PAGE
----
In April 2007, a dark brown leather sofa set (couch, loveseat, and chair) obtained from Vanaik Furniture and Mattress store in Toronto was discovered by the Brampton family that purchased it to bear a startlingly racist descriptor, tags pronouncing the items’ chocolate shade to be “Nigger-brown”:
The set had been manufactured by a furniture maker operating in Guangzhou, China. The offensive labels escaped notice both at the Toronto furniture store and at its supplier, Cosmos Furniture in Scarborough. Each of the three pieces had a similar label affixed to the woven protective covering wrapped around them.
A Chinese software company, Kingsoft Corp., acknowledged their translation program was at fault. When the Chinese characters for “dark brown” were typed into an older version of their Chinese-English translation software, the offensive description came up. (The program’s 2007 version no longer produce that result.) The software had been programmed with terms garnered from a Chinese-English dictionary.
A similar controversy erupted in 2017 when consumers reported seeing a wig base cap offered for sale on web sites such as Amazon.com and Walmart.com whose description identified it as being “nigger brown” in color:
Words aren’t dropped from a language in the blink of an eye: While new terms can swiftly become part of the common lexicon, that which has fallen from linguistic favor departs far more slowly. Though now widely regarded as one of the words one must not say, it wasn’t that long ago that Western society routinely used “nigger” as a color descriptor of various goods, even well after it was no longer used as a descriptor of people. Around 1914, Lady’s Pictorial a London magazine, routinely presented ads for soft taffeta hats in “nigger-black.” A 1915 edition of the British Home Chat magazine described cloth as “nigger-brown.” Writers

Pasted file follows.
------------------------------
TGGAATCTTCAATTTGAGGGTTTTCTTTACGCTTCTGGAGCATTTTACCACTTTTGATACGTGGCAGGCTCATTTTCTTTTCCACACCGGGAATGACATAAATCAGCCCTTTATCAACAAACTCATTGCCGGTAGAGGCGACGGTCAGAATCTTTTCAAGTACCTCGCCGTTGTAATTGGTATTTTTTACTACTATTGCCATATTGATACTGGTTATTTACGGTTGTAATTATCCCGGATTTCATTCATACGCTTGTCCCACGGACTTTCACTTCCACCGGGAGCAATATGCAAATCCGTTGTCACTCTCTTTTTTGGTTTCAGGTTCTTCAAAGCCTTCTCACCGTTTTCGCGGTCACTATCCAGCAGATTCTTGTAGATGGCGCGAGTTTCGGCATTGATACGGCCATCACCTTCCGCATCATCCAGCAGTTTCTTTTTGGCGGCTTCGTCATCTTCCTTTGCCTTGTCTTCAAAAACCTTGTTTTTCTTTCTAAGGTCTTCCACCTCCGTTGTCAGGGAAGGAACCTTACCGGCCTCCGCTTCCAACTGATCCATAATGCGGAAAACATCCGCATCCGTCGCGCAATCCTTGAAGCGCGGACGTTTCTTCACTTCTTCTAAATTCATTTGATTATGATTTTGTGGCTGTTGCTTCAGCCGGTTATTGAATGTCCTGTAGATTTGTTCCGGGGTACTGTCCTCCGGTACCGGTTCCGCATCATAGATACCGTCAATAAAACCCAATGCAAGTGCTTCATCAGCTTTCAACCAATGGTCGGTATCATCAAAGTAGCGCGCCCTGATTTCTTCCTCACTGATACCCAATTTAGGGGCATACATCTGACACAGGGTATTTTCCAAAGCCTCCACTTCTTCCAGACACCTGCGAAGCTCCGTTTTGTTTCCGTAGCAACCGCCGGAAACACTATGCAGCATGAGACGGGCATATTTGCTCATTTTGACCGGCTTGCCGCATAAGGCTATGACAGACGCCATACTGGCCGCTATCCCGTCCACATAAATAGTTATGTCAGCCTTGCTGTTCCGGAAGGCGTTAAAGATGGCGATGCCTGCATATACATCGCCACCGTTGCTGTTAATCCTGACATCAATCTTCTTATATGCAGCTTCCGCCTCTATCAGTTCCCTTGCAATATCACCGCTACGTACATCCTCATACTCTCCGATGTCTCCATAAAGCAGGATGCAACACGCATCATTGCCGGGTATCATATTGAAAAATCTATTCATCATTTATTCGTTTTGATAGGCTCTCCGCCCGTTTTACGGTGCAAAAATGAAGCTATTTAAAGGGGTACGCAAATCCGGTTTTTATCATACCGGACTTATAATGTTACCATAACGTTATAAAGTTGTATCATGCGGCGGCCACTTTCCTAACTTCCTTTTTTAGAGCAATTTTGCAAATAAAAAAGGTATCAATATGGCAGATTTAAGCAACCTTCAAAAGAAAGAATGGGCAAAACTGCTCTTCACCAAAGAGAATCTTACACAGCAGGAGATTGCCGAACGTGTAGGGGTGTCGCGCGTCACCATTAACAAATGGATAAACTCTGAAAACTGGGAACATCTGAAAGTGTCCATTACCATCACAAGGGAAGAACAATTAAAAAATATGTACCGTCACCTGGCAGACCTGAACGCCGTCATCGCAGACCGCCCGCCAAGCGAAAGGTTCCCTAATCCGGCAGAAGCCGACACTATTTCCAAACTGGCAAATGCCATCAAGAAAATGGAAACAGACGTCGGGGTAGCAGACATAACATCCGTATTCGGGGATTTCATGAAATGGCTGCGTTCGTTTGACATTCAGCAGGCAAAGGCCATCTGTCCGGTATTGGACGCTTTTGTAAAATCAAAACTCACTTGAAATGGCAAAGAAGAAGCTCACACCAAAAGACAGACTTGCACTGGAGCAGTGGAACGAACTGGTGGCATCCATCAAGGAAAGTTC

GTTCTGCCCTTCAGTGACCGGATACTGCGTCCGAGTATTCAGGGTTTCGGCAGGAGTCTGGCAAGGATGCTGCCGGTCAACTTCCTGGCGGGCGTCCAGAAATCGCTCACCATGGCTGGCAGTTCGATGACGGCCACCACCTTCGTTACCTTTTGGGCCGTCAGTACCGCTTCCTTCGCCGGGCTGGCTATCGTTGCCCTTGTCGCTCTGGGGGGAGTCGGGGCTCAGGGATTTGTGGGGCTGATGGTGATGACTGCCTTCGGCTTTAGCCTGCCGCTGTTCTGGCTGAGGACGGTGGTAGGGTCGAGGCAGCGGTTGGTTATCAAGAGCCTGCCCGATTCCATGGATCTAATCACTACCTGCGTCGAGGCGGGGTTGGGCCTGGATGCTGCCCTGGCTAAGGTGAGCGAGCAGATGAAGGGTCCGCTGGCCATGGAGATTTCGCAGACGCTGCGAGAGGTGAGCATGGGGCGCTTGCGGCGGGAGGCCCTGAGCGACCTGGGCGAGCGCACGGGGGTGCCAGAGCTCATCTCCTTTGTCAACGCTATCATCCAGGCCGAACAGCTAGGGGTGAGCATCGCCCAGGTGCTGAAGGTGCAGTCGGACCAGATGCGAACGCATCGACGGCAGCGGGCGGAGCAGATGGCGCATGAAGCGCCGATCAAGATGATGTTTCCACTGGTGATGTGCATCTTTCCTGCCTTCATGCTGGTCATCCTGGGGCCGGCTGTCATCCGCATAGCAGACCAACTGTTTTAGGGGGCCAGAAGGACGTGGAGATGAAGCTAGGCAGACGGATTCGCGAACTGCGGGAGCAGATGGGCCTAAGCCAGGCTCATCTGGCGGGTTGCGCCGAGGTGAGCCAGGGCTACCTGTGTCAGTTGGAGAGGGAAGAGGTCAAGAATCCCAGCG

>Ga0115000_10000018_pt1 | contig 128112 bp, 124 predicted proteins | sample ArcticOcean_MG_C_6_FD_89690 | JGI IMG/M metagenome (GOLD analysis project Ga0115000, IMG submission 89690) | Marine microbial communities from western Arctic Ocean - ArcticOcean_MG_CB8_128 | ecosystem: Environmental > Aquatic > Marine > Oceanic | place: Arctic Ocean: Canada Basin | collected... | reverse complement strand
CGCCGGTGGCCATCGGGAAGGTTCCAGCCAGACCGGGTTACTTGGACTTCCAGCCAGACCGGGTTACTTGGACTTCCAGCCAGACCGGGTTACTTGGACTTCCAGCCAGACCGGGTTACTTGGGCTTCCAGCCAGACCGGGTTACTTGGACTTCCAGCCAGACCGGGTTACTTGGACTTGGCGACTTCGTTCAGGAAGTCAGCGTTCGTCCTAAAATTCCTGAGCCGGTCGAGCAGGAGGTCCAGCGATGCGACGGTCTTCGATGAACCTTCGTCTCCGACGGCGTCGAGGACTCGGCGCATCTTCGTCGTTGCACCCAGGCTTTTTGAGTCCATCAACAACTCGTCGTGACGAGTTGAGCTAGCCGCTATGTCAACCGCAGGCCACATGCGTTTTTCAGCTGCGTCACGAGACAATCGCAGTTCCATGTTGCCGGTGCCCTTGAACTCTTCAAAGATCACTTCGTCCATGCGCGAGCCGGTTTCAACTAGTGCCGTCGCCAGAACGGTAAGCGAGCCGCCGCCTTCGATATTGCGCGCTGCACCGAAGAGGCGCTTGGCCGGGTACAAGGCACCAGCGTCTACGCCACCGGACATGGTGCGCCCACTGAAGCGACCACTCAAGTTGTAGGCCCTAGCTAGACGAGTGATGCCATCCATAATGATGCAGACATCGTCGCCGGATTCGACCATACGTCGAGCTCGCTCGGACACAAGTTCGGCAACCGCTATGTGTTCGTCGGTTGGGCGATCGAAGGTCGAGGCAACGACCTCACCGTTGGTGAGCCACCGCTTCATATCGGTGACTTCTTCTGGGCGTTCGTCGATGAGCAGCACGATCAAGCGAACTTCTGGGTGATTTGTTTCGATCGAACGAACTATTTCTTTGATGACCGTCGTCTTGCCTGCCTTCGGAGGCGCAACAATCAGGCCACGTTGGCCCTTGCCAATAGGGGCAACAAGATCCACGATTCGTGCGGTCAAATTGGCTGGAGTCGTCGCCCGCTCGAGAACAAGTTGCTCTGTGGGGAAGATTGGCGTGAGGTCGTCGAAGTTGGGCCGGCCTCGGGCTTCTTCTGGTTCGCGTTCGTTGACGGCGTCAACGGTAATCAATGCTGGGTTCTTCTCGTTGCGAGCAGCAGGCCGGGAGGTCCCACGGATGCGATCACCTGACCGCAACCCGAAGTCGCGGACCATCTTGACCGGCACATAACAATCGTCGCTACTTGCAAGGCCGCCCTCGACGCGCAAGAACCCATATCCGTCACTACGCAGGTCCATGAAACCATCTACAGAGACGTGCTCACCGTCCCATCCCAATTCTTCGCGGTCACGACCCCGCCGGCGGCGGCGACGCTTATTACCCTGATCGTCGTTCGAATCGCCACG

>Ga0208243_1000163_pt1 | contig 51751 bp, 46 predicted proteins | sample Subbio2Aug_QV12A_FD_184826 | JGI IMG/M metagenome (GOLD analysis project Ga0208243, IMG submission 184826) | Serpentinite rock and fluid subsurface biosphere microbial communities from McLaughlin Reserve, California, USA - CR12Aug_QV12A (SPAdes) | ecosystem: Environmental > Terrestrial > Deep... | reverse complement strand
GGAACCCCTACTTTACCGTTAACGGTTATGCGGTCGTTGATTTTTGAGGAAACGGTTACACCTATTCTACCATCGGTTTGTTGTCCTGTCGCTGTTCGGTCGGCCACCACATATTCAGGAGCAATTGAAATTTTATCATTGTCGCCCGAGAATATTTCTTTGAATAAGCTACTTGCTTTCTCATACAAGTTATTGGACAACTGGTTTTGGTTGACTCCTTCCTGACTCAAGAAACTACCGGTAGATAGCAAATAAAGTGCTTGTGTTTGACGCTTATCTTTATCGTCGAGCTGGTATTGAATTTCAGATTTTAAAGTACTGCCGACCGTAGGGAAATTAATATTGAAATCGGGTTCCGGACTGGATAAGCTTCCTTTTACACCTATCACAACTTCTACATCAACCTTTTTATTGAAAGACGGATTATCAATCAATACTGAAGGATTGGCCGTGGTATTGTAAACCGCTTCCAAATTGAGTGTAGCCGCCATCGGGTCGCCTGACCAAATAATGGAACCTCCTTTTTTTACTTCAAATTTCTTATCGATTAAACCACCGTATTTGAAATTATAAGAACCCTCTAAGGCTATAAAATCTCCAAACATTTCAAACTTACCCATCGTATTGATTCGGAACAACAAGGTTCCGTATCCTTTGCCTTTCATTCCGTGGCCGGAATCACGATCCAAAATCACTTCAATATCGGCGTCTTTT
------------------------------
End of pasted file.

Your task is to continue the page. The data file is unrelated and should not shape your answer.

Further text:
While Western society has now eschewed the word, in some parts of the world it continues to be used as a descriptor of an item’s color. In China, “nigger-brown” pigment was available for purchase in 2007 from the Wenzhou Kunwei Pearly-Lustre
Such are the pitfalls of dealing with a global economy: goods produced and labeled in one part of the world are sold internationally, and terms that are irredeemably offensive in some places barely give anyone pause in others. Until the epithet falls out of use everywhere, look for more gobsmacked Western consumers ending up with “nigger brown” couches and shoes.
Other descriptive labels commonly used in times past have since been dropped by the wayside as awareness of their potential to offend grew. In 1962, Crayola renamed as “peach” the crayon it had until then vended as “flesh,” and in 1999 it changed to “chestnut” what had previously been labeled “Indian Red.” (The company asserted Indian red was not meant to represent the skin color of Native Americans, but rather referred to a reddish-brown pigment found near India.)